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  #1  
Old 09-21-2011, 06:58 PM
Bamboo Boy Bamboo Boy is offline
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Thoughts/opinions on Waldorf schools, please!

I wasn't quite sure where to post this, there is no factual answer, so not GQ but nor am I necessarily looking for a debate. I just want to hear what kind of take Dopers have on Waldorf Schools.

My niece is in the 8th grade and has attended a Waldorf school since Kindergarten. I have my opinions and ideas about the Waldorf system from what little I have been exposed to, and I have no problem airing them here.

Before that though, I would really like to hear what others here have to say before I pipe up. Just to reassure myself that I am not biasing whatever replies I may receive here.


Thank you,

BB
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  #2  
Old 09-21-2011, 07:29 PM
BrainGlutton BrainGlutton is offline
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Once as a law clerk long ago, I worked on a custody case where the child was in a Waldorf school, and I reviewed the brochures -- it seemed like an impressive, intensive curriculum, but I wondered what this "rhythmic dancing" thing was about. Turns out it's this eurythmy thingy invented by Rudolf Steiner, the father of Waldorf Education, and is supposed to be in some way connected (I'm not clear on how) with Steiner's philosophical/mystical system, Anthroposophy. But, hey, if we're going to discount an educational tradition just because its underlying belief-system is whacky, well, heck, I won't even bother.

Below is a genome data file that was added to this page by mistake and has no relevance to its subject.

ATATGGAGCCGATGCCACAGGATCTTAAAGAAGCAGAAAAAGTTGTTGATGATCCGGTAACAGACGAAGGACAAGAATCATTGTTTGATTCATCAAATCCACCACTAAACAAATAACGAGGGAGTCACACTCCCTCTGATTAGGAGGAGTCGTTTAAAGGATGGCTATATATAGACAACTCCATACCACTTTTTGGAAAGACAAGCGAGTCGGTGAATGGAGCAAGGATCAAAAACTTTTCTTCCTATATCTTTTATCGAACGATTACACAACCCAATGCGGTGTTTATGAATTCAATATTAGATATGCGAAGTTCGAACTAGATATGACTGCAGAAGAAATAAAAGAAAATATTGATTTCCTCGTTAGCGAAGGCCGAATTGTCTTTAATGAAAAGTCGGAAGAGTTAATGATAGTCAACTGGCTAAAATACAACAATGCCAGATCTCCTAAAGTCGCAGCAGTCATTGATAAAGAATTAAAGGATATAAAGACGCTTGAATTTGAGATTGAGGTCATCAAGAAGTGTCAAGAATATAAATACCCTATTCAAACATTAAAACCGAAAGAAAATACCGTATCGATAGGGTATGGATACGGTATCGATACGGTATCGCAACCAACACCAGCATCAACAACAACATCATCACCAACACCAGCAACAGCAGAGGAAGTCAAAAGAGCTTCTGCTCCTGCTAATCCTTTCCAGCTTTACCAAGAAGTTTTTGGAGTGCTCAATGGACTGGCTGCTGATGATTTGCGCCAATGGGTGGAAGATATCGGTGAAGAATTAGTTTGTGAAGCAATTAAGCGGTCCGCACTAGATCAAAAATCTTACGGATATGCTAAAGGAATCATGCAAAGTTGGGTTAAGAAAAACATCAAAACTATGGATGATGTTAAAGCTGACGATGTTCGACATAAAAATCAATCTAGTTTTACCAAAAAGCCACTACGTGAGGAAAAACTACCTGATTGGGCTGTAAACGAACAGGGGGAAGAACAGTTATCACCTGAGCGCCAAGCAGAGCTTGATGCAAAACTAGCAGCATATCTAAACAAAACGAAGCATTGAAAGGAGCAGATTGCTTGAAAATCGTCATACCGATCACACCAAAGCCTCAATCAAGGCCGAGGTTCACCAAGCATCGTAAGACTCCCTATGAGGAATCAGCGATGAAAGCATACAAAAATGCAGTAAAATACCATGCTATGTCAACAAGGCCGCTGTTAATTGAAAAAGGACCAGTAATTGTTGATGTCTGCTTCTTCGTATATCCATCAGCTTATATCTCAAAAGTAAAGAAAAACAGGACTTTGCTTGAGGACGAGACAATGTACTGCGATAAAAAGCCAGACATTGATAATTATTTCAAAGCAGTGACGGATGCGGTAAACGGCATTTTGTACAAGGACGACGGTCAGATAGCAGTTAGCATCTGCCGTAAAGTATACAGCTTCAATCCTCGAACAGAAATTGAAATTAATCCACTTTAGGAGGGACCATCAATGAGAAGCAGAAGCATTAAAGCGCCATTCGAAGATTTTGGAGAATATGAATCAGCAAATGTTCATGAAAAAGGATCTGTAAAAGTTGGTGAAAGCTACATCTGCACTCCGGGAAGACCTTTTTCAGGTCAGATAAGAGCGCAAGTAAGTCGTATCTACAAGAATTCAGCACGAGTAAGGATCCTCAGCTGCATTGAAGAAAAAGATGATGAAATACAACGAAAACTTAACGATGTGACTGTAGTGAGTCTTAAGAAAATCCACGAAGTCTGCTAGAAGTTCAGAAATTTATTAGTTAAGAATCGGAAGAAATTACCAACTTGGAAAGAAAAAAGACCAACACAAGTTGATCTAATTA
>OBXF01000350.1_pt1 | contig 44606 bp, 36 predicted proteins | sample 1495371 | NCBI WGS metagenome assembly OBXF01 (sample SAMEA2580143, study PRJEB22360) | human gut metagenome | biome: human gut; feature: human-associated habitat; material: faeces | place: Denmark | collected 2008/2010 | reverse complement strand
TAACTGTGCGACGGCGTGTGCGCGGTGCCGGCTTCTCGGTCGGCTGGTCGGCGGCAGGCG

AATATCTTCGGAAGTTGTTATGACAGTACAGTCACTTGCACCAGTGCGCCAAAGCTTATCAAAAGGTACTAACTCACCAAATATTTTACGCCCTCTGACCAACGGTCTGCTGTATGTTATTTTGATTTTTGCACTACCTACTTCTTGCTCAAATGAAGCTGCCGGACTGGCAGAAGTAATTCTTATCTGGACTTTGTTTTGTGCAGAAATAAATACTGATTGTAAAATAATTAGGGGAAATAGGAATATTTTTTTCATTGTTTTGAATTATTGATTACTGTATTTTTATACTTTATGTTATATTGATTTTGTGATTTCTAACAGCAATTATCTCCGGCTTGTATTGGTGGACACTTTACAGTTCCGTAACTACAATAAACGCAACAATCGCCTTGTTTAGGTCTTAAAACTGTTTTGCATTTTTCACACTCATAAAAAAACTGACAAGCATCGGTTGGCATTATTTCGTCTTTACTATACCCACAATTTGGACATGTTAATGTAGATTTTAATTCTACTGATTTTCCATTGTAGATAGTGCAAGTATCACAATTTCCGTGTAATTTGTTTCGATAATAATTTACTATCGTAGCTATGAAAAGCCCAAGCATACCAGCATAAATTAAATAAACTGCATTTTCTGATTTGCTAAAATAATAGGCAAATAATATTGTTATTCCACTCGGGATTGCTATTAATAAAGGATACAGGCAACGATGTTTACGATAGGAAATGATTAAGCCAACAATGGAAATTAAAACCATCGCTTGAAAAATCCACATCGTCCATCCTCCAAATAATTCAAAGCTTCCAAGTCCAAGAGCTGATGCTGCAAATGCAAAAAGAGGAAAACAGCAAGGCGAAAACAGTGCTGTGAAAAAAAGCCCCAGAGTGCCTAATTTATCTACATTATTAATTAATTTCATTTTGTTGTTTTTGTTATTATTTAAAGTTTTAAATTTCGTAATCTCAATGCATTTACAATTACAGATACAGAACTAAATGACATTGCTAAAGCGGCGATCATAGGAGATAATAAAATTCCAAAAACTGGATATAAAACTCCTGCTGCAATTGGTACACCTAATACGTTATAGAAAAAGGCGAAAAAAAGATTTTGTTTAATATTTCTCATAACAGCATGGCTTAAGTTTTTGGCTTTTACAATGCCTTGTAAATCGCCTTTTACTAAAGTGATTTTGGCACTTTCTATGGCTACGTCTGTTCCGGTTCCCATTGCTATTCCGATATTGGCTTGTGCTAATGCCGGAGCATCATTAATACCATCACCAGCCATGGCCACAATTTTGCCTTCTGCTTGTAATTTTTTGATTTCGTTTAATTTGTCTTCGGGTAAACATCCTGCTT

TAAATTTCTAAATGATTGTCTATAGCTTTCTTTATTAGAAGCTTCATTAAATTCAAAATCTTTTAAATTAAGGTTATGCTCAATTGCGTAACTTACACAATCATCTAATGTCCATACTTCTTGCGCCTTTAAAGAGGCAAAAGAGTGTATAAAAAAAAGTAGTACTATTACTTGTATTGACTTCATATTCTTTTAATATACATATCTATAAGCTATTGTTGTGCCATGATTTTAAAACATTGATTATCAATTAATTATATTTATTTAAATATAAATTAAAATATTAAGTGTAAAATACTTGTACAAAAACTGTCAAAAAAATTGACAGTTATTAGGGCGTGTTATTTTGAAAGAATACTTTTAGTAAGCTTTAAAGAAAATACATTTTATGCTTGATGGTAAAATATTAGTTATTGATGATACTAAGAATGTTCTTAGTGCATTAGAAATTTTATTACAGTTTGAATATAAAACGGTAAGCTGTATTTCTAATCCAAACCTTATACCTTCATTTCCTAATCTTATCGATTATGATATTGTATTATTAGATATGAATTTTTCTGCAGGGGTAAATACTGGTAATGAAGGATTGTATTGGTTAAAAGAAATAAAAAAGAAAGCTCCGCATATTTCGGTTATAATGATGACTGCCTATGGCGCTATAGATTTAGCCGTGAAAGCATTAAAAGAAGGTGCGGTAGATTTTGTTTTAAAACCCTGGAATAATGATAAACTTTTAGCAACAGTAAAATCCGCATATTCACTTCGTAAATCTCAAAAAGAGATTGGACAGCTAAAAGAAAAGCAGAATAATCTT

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  #3  
Old 09-21-2011, 07:32 PM
Palo Verde Palo Verde is offline
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In my town there are two main Waldorf schools and they are vastly different, which leads me to believe there is not only one kind of Waldorf school.

The schools were started on a philosophy called Anthroposophy. This rejects modern medicine and psychiatry and promotes a belief in things like astrology and spiritual mysticism.

But how much a school accepts this varies. One of the ones in my town has all the teachers wear long flowing skirts everyday and talks a lot about reincarnation as plants. The other takes a gentler than average method of education, but doesn't get all into the woo.

In general, the schools seem like a crock of hooey to me.
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Old 09-21-2011, 07:37 PM
ENugent ENugent is online now
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I have an anecdote about a friend of my mother's. He had his children in a Waldorf school, and worked out a deal where he would teach a semester of physics in exchange for a break on tuition (they had a semester of chemistry followed by a semester of physics).